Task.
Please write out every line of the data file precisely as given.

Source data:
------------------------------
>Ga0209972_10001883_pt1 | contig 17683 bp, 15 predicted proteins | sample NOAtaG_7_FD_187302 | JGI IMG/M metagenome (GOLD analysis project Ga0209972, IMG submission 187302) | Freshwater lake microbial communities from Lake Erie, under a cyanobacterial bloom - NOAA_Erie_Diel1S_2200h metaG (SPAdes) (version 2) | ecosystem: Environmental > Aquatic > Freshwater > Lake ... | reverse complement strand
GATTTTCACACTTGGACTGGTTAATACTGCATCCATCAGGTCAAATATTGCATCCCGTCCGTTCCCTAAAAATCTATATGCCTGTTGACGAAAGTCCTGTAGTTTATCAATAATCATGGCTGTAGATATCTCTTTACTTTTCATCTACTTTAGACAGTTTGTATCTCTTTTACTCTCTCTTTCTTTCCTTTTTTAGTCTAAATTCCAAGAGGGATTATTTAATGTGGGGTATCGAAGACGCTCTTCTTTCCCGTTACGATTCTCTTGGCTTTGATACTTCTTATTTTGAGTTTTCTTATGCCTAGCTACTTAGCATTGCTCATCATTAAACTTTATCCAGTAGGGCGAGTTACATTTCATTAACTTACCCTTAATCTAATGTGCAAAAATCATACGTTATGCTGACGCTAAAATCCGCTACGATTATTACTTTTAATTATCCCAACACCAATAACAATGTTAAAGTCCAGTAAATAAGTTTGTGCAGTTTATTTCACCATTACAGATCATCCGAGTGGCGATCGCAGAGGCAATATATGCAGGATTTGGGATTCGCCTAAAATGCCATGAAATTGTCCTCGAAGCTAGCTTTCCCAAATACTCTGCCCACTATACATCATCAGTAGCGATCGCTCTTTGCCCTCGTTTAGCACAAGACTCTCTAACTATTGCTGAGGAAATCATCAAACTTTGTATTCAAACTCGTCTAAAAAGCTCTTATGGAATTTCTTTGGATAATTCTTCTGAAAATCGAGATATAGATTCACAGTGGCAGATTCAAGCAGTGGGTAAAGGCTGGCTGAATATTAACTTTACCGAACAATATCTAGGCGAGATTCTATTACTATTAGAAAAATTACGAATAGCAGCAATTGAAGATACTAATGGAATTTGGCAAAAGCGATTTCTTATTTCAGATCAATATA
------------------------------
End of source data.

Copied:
>Ga0209972_10001883_pt1 | contig 17683 bp, 15 predicted proteins | sample NOAtaG_7_FD_187302 | JGI IMG/M metagenome (GOLD analysis project Ga0209972, IMG submission 187302) | Freshwater lake microbial communities from Lake Erie, under a cyanobacterial bloom - NOAA_Erie_Diel1S_2200h metaG (SPAdes) (version 2) | ecosystem: Environmental > Aquatic > Freshwater > Lake ... | reverse complement strand
GATTTTCACACTTGGACTGGTTAATACTGCATCCATCAGGTCAAATATTGCATCCCGTCCGTTCCCTAAAAATCTATATGCCTGTTGACGAAAGTCCTGTAGTTTATCAATAATCATGGCTGTAGATATCTCTTTACTTTTCATCTACTTTAGACAGTTTGTATCTCTTTTACTCTCTCTTTCTTTCCTTTTTTAGTCTAAATTCCAAGAGGGATTATTTAATGTGGGGTATCGAAGACGCTCTTCTTTCCCGTTACGATTCTCTTGGCTTTGATACTTCTTATTTTGAGTTTTCTTATGCCTAGCTACTTAGCATTGCTCATCATTAAACTTTATCCAGTAGGGCGAGTTACATTTCATTAACTTACCCTTAATCTAATGTGCAAAAATCATACGTTATGCTGACGCTAAAATCCGCTACGATTATTACTTTTAATTATCCCAACACCAATAACAATGTTAAAGTCCAGTAAATAAGTTTGTGCAGTTTATTTCACCATTACAGATCATCCGAGTGGCGATCGCAGAGGCAATATATGCAGGATTTGGGATTCGCCTAAAATGCCATGAAATTGTCCTCGAAGCTAGCTTTCCCAAATACTCTGCCCACTATACATCATCAGTAGCGATCGCTCTTTGCCCTCGTTTAGCACAAGACTCTCTAACTATTGCTGAGGAAATCATCAAACTTTGTATTCAAACTCGTCTAAAAAGCTCTTATGGAATTTCTTTGGATAATTCTTCTGAAAATCGAGATATAGATTCACAGTGGCAGATTCAAGCAGTGGGTAAAGGCTGGCTGAATATTAACTTTACCGAACAATATCTAGGCGAGATTCTATTACTATTAGAAAAATTACGAATAGCAGCAATTGAAGATACTAATGGAATTTGGCAAAAGCGATTTCTTATTTCAGATCAATATA